“This hundred is because of my abbu (father), his sacrifices and holding my hand while I could have gone down,” Sarfaraz Khan choked with tears in front of writers as he dedicated his best century to father and son. coach Nashad Khan. Those who follow Mumbai cricket know how hard Naushad is on his sons Sarfaraz and Mushir (also on the Mumbai squad), who have no life outside of cricket. So is the dream that India conjures up now on the map? His eyes were filled when answering the question after his century took Mumbai to 374 against Madhya Pradesh in the final of the Ranji Trophy here.
“Our lives are all about those little dreams that we cherish. The dreams that we (he and his father) have dreamed together. The nearly 2000 runs I have scored in two seasons since my comeback in Mumbai is thanks to my ‘abbu’,” he said.
When there are no competitions, the brothers train well for six to seven hours a day under the supervision of their father.
He has had disciplinary issues, was not the establishment’s favorite child and had to migrate to UP for a season before returning and going through a cooling off period before being picked back to Mumbai.
“Aap sab toh jaante ho mere saath kya kya huwa. Abbu na rahte toh main khatm ho jataa (You all know what I’ve been through and if it wasn’t for my father I would have been done by now).” “There has been so much struggle and thinking about how my father has handled it all makes me emotional. He never let go of my hand. My brother put a status on his cell phone and I could see Abbu so happy. made my day,” he could finally smile.
A fan of Sidhu Moosewala
When asked if his thigh bang celebration was an imitation of Punjabi singer Sidhu Moosewala, who was recently gunned down by a gang, he said that was the idea.
“This was for Sidhu Moosewala. I like his songs and especially me and Hardik Tamore (goalkeeper) listen to his songs. I also had a similar party during a previous match (in remembrance), but then Hotstar didn’t. I had decided if I scored another hundred, I would repeat the party,” said the burly Mumbaikar.
Planning and pat on the back from selector
Sarfaraz is approaching 1,000 first-class runs for the season (currently 937) with a Bradmanesque average of 81.
“This is my best ever knockout in the Ranji Trophy as this is the final and it came when the team was in a tricky situation. We lost wickets on a regular basis.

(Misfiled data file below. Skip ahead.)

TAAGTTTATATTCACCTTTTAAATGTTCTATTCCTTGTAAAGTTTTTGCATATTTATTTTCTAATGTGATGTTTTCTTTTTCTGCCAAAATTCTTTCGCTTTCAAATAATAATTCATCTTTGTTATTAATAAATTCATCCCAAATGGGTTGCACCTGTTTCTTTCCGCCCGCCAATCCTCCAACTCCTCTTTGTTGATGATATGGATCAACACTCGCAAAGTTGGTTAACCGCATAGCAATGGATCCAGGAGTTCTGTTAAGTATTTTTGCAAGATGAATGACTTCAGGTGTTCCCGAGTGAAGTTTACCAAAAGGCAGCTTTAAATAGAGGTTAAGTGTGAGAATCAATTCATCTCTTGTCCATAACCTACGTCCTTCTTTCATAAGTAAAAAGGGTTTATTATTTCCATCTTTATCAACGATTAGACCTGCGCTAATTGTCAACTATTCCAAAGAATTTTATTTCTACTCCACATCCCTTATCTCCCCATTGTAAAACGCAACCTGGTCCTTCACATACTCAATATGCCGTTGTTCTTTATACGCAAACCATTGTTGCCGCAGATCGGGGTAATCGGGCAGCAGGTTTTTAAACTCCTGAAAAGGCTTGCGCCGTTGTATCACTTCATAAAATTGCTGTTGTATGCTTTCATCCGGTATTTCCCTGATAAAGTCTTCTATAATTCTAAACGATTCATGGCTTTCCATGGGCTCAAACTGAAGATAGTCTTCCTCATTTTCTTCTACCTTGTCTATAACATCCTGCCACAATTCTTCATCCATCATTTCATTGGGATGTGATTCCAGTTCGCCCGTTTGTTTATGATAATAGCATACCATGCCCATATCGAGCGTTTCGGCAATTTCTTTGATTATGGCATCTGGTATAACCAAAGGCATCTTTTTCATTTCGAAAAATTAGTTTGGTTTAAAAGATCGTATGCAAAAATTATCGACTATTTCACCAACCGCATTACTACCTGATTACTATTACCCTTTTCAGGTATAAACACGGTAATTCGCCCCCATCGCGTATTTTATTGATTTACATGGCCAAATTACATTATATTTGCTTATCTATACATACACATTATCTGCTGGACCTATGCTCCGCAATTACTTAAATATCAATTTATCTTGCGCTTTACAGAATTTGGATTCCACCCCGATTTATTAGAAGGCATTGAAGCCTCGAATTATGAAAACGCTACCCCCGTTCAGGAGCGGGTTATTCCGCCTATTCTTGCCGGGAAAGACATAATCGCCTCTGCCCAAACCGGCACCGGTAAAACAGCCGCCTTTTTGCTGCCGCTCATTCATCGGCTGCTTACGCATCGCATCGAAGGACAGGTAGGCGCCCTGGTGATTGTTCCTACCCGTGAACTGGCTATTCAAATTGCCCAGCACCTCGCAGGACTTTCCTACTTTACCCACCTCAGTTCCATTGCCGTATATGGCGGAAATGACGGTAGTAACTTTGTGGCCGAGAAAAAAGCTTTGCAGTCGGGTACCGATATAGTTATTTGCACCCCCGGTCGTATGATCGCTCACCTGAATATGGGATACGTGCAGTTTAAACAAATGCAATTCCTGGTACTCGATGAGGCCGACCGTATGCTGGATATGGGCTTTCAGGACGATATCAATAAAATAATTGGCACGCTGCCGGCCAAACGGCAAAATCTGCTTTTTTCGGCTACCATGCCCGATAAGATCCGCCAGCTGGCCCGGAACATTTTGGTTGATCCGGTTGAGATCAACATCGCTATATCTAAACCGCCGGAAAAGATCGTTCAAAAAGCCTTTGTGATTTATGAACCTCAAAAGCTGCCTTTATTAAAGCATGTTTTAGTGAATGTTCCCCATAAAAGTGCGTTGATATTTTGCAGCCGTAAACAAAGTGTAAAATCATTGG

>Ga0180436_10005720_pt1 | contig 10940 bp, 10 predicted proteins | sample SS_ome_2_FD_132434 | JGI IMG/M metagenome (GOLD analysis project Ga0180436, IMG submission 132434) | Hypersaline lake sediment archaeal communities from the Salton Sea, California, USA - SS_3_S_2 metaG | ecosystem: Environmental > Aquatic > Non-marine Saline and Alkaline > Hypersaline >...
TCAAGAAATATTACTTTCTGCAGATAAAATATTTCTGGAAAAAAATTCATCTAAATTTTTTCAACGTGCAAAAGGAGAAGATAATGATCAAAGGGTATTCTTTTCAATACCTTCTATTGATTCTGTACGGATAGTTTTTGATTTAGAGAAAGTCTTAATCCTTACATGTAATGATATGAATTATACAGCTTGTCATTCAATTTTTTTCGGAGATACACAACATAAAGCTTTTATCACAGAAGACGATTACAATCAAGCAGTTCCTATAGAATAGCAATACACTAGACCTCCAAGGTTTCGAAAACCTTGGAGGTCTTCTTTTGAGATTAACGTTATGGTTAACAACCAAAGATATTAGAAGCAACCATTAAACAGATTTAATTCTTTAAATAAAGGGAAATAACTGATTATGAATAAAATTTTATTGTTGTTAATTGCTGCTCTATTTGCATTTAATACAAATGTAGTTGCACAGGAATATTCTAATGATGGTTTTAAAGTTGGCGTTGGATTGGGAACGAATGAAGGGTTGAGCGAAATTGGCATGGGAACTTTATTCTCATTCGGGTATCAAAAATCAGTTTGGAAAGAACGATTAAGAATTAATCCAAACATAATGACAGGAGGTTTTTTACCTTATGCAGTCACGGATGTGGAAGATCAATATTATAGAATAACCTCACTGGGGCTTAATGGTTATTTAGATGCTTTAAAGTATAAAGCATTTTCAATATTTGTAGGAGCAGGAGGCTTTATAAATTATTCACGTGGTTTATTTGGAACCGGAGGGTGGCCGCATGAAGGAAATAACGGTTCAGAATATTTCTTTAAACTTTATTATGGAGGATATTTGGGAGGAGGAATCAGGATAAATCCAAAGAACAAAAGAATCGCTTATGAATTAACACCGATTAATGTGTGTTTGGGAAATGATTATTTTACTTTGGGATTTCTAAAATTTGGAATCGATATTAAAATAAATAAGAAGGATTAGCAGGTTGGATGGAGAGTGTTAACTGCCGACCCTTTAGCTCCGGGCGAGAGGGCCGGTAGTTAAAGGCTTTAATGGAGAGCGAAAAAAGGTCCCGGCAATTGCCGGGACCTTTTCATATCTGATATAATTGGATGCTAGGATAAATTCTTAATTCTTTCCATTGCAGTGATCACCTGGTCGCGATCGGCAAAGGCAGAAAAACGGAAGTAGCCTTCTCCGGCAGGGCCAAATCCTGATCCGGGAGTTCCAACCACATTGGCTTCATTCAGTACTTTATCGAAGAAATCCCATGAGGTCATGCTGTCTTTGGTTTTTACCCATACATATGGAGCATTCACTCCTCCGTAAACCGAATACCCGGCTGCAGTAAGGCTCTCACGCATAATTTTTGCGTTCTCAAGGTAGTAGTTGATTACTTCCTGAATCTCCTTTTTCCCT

“My goal was that no matter what happens, I don’t throw away my wicket, even if that means I have to play 300 balls. The more balls I play, the bigger my strokes will be,” said Sarfaraz, who scored 134 in 243 balls on the day.
Hundred in a Ranji final is special because it reminded him of carrying heavy bags in the local Mumbai area with father Naushad in tow, as well as the many hours of grind that went into it for years.
“When I was a little boy, the dream was to wear the Mumbai jersey and score a hundred. When I realized that dream, I wanted to score a hundred in a Ranji Trophy final when the team is in a precarious position. That is the reason I was overwhelmed with emotion after 100,” Sarfaraz said.
Sarfaraz said that once Shams Mulani was out in the first over, he had to change his game plan.
“Once Shams was out I felt there could be a collapse around the corner as the MP seamen got quite a bit of movement off the lane. They were bowling good cutters but then I had a few partnerships that made me feel closer to the track. a hundred,” he stated.
While he did not reveal what national selector Sunil Joshi would have told him about his senior squad selection in the future, he did say he was praised for beating MP’s tactics.
“It was good to talk to Sunil Joshi sir. He understood that Chandu sir (Chandrakant Pandit) had asked his bowlers to block my sweep shot and he said it was good that I could turn the strike even if my pet-shot had stopped.” Aside from his elation, Sarfaraz had a warning to his bowlers as he felt a bit more discipline would be needed on the third morning to keep MP tight after they hit 123 for one in response to Mumbai’s 374.
“We need to be a little more disciplined tomorrow, but I can tell you that the game is far from over. And don’t forget that they will have to bat last on this track.
“At least we are confident that we will get the lead in the first inning, but if we somehow miss the lead from the first inning, we will get them in the fourth inning,” Sarfaraz said. .
(This story was not edited by NDTV staff and was generated automatically from a syndicated feed.)
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